Cheer up, Estonia! At least we don’t live in Stanley

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We British love a good moan. We moan about our jobs, our government, the food down the local pub, Europe, the French, the traffic and the price of bread; but above all we love nothing more than a good moan about the weather. There’s a perfectly good reason for this: it’s terrible.

As a person born and brought up in the UK, I know about bad weather. But we can’t claim that it’s ‘bad’ as such. We’re not unfortunate enough to have disastrous natural events, and are truly lucky if prolonged grey skies and drizzle is the only thing that justifies our calling the UK the ‘worst place in the world’ for weather — a fact we genuinely believe. Imagine my scepticism when I arrived here three years ago to find that nearly every Estonian I met told me that Estonia was the worst place in the world for weather. I have to say I was rather surprised.

There have been many arguments between ‘you lot’ and I: ‘You think this is bad weather’ I’d say, ‘you should have grown up in Worcester, then you’d really know what perpetual fine rain felt like, and a year round temperature sitting around 15C’. It’s the kind of rain that isn’t wet enough to warrant an umbrella, but sneaks up on you when you’re not paying attention, quietly and covertly drenching you. The thing about the Brits though — that they’ll never admit — is that they secretly love this.

I’d bang on about endless grey days, the kinds of days that not only drain the colour from the world in which you live but from your very soul, leaving you feeling as monochrome as a Cartier-Bresson. I’d chirpily tell rain hardened Estonians that their summers were positively beautiful, full of golden sunshine, and they didn’t know how damn lucky they were…

Until June 2017 came along. Juneuary, as I like to call it.

I’m going to start by apologising. I’d like to say a heartfelt and humble ‘sorry’ to all of those whose opinions I challenged, whose stories of blustery days I dismissed as Baltic pessimism, and whose practical summer wardrobes I scoffed at for being a little too cautionary; to all those at whom I laughed at for ‘escaping’ the Estonian summer, to the shops and offices I complained about for not installing air-con, and the way I acted so bemused at how a sunny day is taken advantage of so fully and completely here — the pleasure sucked out of every gloriously shining day from the break of dawn to the setting of the sun.

Now, and only now, I understand you. Could this be the reality of summer in Eesti? Surely things aren’t so bad? So, before we let the mood drop too much, let me take you on a journey across the seas, to a little known place called Stanley.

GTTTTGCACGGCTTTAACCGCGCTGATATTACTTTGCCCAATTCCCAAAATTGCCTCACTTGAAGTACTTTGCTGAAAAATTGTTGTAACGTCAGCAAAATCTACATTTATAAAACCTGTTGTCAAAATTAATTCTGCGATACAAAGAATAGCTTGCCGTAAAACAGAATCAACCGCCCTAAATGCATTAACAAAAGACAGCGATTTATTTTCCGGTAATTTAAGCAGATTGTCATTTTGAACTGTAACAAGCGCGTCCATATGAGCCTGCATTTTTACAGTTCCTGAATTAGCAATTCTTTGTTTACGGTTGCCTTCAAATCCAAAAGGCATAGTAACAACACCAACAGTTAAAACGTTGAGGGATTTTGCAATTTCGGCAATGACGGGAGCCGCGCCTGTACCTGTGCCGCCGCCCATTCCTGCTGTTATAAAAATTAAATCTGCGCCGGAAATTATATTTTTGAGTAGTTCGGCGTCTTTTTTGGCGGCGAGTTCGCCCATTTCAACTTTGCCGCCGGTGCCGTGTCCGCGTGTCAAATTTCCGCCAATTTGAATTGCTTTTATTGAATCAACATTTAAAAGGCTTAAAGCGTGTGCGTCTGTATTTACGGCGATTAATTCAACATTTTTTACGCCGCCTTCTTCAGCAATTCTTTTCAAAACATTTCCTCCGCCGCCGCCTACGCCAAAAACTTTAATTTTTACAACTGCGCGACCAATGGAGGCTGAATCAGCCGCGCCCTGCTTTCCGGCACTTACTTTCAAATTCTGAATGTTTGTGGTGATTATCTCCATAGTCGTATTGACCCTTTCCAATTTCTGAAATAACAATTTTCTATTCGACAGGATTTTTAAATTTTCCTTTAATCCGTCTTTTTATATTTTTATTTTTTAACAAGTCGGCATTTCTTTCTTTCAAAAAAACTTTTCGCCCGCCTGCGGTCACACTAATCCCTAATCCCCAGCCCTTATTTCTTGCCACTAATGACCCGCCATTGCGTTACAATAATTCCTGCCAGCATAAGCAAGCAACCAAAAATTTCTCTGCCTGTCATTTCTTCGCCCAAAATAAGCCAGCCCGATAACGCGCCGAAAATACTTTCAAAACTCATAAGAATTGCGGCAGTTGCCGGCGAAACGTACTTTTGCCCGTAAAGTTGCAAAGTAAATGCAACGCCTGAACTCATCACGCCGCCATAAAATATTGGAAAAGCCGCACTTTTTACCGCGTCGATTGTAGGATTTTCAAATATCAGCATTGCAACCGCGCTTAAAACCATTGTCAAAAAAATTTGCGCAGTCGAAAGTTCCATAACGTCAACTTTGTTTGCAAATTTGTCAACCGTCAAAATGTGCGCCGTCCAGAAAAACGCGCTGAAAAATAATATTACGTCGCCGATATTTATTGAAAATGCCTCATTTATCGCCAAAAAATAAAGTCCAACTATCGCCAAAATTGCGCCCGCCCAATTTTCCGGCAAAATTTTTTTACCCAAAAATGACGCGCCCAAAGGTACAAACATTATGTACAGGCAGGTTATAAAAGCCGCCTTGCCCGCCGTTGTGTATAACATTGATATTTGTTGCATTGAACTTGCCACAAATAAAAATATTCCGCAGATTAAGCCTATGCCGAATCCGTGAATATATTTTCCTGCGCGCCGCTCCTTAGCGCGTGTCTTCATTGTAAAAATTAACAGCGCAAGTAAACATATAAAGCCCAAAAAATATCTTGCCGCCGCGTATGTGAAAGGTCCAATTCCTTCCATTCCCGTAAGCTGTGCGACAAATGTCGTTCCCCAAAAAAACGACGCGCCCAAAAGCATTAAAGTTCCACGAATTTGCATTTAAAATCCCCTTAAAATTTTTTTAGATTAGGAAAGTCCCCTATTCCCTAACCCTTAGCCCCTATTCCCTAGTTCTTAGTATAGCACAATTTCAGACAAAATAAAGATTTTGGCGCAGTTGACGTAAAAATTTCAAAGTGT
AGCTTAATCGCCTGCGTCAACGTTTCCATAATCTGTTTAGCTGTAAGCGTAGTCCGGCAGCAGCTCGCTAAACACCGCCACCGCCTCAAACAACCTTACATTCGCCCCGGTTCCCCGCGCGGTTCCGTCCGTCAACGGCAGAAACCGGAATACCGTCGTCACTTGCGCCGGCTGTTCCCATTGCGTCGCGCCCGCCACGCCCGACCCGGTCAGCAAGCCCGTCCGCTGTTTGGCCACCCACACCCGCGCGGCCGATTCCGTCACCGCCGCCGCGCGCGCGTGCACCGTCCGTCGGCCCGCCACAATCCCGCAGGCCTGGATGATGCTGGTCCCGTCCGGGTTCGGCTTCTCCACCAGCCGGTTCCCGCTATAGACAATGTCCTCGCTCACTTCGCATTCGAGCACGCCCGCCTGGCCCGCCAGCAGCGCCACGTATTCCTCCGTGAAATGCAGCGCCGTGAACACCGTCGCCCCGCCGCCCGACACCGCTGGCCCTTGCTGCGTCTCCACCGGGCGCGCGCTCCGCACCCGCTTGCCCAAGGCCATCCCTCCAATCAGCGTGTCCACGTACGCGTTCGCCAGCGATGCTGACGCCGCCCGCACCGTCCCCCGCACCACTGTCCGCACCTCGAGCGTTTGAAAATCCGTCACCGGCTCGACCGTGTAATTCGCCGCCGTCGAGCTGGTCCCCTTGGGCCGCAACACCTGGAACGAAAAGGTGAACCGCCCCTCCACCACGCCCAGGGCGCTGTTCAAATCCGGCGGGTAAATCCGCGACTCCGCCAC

Stanley sits low in the southern hemisphere on the island of East Falkland, about 300 miles east of the Patagonian coast of South America, it’s the capital of one of the last remaining relics of the British Empire, and its climate is awful. Its highest ever recorded temperature was 24C, and lowest –5C, it’s often windy and talk of the sun is considered borderline folklore.

In 1765 when the British first claimed the islands I can imagine the original conversation between the captain laying the claim and his commanders back in London, went a little bit like this:

“These islands then, do want me to seize them?”

“Hmm, I’m not sure, there’s not much there, do we need the hassle?”

“We won’t get any hassle down the line, I’m sure…”

“…what’s the weather like? (I bet they asked that)”

“Hangs between 0 and 10 pretty much all year, constantly grey, drizzly, not much sun…”

“Tell me more,”

“It’s 300 miles from anywhere, no one around at all, not a Frenchman in sight!”

“Okay, sounds perfect, we’ll have it. Good work my man.”

Now apart from sounding like a place that the UK has always wished it was, Stanley and the Falklands quite clearly experience far more depressing grey days than both Estonia and the UK put together. They are quite literally miles away from any other civilisation, and with a population of just under 3000 people have a lot fewer inhabitants than Estonia: I trust the scene is set.

As I write this the sun is peeking through the clouds, and as my mum would say, “it’s really trying to cheer up.” I stand by my original view, that the summers here are indeed better than those in the UK from as far back as I can remember, with this June simply a blip on the Estonian summers’ record for me.

You see we British are defeatedly optimistic about the weather, on holidays we’ll stand in a thunderstorm dressed in t-shirt and shorts in sheer defiance: “It’s July, I’m wearing shorts and that’s it,” said every British dad, every summer, ever. An appearance of the sun from behind the clouds on any given summer’s day can render entire towns naked — people just stop and strip in the street, desperate for vitamin D. If young people are near running water they involuntarily jump in, they don’t even know why; it’s in our DNA.

Now I’m not trying to rubbish your claims of bad weather, it’s not the Mediterranean here in Estonia let’s face it, but there are more of those special days of sun than you might care to acknowledge. So the next time those grey days seem to close in on us, or the temperature is not quite what it should be, don’t despair. Pick up your smartphone, go to your weather app, and type in ‘Stanley’. You will see my friend, that things are always better than they first appear.

First appeared in Postimees, 8th July 2017